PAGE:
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The dog who inspired Dogecoin has died

<i>Philip Fong/AFP/Getty Images via CNN Newsource</i><br/>The late Kabosu pictured with her owner Atsuko Sato in Chiba prefecture
Philip Fong/AFP/Getty Images via CNN Newsource
The late Kabosu pictured with her owner Atsuko Sato in Chiba prefecture

By Anna Cooban, CNN

London (CNN) — Kabosu, the dog that launched a thousand “doge” memes, has died, her owner announced Friday.

The Japanese shiba inu “fell into a deep sleep” on Friday morning at 18 years of age, Atsuko Sato wrote in a blogpost.

“Outside the window, birds were singing on a beautiful morning. As I was touching her, she gently passed away,” wrote Sato, a kindergarten teacher in the Japanese city of Sakura. “I think she was the happiest dog in the world.”

Kabosu became one of the most recognizable animals on the internet back in 2010 when a photo of her posing with folded paws and a quizzical expression spread across forums such as Reddit.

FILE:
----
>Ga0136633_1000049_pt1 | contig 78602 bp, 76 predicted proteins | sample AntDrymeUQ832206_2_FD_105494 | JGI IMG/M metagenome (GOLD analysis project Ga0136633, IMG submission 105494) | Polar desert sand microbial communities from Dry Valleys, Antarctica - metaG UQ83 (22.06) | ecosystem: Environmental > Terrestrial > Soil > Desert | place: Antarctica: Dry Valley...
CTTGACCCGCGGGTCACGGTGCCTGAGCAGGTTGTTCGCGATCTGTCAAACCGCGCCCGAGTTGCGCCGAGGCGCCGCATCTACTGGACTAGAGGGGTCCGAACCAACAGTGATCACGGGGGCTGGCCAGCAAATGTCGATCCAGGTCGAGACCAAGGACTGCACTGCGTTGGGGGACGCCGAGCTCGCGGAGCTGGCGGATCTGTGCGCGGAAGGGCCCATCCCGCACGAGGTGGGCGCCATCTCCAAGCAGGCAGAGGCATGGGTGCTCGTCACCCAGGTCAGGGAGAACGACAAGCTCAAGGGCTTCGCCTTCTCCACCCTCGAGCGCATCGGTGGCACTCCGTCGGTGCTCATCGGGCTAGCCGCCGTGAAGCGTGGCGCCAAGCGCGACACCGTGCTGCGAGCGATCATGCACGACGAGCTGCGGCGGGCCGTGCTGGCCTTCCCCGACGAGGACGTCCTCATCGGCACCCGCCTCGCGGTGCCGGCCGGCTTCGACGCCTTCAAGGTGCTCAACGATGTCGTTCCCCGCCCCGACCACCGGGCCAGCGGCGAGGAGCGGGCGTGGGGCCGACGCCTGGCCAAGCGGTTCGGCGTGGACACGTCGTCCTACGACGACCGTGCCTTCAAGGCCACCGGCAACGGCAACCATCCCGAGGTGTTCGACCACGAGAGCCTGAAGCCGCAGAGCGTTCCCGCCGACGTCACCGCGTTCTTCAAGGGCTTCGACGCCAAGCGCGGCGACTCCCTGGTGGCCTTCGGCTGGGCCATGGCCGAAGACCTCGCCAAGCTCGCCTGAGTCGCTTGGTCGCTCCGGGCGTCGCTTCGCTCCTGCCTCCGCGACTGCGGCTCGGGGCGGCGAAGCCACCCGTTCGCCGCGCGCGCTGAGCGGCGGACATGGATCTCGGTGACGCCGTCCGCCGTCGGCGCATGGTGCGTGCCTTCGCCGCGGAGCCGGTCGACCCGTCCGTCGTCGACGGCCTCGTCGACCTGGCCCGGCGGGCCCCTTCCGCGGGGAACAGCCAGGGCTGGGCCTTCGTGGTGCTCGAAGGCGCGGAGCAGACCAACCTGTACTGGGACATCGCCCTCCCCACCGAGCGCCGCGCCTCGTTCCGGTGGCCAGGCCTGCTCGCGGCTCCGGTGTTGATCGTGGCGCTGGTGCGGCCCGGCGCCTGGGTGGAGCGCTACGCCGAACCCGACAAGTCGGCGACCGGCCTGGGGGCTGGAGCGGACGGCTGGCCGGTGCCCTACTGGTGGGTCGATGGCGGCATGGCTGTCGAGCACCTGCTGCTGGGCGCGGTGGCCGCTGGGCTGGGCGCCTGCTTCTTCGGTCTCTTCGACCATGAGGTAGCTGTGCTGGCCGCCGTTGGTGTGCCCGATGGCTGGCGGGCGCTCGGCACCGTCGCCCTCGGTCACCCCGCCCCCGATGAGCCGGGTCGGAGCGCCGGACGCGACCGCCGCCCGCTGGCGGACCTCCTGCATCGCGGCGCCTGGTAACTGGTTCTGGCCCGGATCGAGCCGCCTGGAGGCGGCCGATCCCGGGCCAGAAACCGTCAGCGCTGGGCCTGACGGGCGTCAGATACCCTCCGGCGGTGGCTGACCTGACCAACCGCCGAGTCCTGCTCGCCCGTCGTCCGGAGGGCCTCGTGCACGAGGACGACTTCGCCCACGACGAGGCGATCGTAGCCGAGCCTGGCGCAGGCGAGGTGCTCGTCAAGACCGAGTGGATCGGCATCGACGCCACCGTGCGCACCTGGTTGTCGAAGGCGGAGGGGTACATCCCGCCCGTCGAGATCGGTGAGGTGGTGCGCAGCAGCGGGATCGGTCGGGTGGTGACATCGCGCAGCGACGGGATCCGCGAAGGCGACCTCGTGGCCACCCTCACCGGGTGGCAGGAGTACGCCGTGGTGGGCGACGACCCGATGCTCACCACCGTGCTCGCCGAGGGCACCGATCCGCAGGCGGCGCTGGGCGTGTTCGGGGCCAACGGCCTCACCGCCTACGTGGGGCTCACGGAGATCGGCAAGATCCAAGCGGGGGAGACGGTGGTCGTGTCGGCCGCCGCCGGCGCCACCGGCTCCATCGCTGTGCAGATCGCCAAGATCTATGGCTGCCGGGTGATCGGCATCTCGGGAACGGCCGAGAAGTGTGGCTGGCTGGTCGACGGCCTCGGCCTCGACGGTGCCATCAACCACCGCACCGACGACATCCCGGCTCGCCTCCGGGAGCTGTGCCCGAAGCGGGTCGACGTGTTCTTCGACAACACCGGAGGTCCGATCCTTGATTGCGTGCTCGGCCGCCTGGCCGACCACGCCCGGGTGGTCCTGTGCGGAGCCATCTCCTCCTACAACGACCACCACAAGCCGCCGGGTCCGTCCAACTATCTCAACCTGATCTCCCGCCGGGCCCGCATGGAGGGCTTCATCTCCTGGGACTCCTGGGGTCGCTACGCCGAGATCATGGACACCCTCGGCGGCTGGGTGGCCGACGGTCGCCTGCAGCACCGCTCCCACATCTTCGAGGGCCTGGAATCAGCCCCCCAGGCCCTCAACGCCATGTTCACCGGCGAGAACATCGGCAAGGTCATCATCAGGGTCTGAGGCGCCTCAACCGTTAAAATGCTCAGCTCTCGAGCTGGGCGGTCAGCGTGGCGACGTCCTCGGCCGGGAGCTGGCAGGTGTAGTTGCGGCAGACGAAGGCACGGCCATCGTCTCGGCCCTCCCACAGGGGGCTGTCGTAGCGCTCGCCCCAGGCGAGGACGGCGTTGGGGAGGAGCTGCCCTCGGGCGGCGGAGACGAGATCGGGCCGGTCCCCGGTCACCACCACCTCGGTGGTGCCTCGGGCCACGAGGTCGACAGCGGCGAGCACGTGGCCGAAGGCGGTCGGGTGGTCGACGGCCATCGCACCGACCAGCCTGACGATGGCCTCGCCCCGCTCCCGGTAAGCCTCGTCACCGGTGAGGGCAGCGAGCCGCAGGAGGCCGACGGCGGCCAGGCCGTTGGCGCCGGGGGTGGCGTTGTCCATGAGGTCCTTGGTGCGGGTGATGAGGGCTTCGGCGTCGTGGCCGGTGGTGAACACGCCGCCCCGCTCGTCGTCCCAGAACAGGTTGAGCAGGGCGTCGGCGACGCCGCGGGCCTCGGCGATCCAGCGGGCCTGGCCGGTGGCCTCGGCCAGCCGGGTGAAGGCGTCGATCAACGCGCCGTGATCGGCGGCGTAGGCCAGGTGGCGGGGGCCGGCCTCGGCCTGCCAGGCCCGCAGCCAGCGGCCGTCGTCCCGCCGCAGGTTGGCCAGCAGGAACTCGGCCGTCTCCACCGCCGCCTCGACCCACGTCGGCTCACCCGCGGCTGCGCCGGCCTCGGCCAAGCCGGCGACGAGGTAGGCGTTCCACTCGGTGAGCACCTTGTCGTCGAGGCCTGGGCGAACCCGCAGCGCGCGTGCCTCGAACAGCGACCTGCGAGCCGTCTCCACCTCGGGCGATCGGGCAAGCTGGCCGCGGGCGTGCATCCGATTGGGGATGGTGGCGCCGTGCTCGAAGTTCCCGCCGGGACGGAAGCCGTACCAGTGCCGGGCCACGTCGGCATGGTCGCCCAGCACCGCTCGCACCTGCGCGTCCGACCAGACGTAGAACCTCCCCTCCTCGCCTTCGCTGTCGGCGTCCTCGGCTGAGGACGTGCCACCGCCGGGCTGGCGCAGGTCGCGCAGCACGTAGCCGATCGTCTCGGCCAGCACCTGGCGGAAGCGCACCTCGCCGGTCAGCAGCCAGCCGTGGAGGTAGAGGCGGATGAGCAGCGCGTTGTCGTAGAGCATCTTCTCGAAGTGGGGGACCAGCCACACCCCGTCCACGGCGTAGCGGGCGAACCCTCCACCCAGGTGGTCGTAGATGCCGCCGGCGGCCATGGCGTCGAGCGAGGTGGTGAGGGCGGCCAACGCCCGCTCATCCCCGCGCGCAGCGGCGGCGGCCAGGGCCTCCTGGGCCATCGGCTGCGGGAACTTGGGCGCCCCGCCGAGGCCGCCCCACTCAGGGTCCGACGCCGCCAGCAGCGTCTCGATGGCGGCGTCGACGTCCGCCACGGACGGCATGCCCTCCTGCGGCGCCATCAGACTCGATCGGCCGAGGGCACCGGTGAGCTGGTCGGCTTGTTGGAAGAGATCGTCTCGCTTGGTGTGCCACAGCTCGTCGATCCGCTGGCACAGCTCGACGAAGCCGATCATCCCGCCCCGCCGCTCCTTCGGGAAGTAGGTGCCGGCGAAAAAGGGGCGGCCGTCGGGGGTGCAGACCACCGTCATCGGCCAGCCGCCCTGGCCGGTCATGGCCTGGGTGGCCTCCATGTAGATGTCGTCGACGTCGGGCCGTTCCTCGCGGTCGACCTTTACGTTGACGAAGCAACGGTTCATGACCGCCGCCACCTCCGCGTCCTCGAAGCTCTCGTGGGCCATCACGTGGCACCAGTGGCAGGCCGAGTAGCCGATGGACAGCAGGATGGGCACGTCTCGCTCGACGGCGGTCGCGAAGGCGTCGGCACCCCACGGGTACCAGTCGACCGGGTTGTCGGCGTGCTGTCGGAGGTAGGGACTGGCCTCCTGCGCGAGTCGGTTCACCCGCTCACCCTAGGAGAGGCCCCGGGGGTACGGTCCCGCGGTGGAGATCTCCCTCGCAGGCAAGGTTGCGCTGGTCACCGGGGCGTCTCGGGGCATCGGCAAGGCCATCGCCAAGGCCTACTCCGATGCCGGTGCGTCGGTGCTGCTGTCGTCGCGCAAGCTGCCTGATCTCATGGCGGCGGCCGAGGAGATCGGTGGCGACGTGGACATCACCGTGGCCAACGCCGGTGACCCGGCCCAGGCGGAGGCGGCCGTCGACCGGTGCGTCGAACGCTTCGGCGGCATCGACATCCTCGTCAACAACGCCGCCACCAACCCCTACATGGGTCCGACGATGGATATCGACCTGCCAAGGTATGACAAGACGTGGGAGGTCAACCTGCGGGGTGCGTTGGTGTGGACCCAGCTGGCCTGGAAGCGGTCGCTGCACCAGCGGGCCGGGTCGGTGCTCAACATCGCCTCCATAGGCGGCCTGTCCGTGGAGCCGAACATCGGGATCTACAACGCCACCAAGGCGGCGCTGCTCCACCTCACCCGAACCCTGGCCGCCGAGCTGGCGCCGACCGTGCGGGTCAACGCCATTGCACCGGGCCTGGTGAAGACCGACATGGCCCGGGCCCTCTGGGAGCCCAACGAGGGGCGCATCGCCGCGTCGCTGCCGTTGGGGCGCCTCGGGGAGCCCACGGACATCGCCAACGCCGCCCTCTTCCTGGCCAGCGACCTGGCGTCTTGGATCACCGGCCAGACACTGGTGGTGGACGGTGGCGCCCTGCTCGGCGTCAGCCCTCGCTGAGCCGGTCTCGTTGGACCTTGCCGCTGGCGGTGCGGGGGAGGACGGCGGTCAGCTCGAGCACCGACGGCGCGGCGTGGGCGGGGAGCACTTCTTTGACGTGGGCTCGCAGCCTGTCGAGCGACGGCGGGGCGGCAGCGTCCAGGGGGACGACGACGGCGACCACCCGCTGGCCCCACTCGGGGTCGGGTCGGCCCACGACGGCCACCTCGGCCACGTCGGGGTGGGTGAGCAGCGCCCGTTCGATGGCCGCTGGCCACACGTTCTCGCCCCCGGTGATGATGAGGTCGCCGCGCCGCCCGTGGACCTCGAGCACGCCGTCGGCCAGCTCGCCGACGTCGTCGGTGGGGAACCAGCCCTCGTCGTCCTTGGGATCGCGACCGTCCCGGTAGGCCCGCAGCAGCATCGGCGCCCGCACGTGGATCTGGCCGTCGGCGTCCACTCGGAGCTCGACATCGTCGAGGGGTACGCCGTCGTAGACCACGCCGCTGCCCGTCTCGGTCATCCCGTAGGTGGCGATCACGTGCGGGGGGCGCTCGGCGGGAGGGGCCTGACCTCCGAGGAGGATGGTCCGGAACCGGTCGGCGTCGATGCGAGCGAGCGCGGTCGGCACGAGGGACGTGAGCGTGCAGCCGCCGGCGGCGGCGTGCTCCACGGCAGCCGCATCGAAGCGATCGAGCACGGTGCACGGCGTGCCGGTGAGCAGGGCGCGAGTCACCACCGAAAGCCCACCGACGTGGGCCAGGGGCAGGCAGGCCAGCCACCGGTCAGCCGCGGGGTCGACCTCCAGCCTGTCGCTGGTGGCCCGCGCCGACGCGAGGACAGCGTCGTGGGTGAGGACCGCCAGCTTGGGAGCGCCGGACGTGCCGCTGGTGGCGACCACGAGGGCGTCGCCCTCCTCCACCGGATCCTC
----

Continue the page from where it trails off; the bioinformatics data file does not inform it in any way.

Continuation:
That sparked a proliferation of “doge” memes, based on an intentional misspelling of the word “dog,” with internet users photoshopping Kabosu’s face onto pastries, landmarks and other animals.

The popularity of “doge” memes was cemented in December 2013, when Kabosu became the face of alternative cryptocurrency Dogecoin — a tongue-in-cheek response to Bitcoin that reflected the internet’s love of animal memes. Other meme tokens followed, including a shiba inu coin.

Dogecoin counts Elon Musk among its fans. In May 2021, he polled his millions of followers on Twitter on whether Tesla should accept the cryptocurrency as payment.

A month earlier, when cryptocurrencies were seeing a surge in popularity, demand for Dogecoin spiked so much that it briefly broke the cryptocurrency trading system of Robinhood, a stock trading and investing platform.

An X post by Dogecoin Friday called Kabosu the community’s “inspiration.” “The impact this one dog has made across the world is immeasurable,” the post read.

Sato said in a series of Instagram posts in 2022 that Kabosu had leukemia and liver disease. She is planning to hold a “farewell gathering” on Sunday.

Mai Nishiyama contributed reporting.

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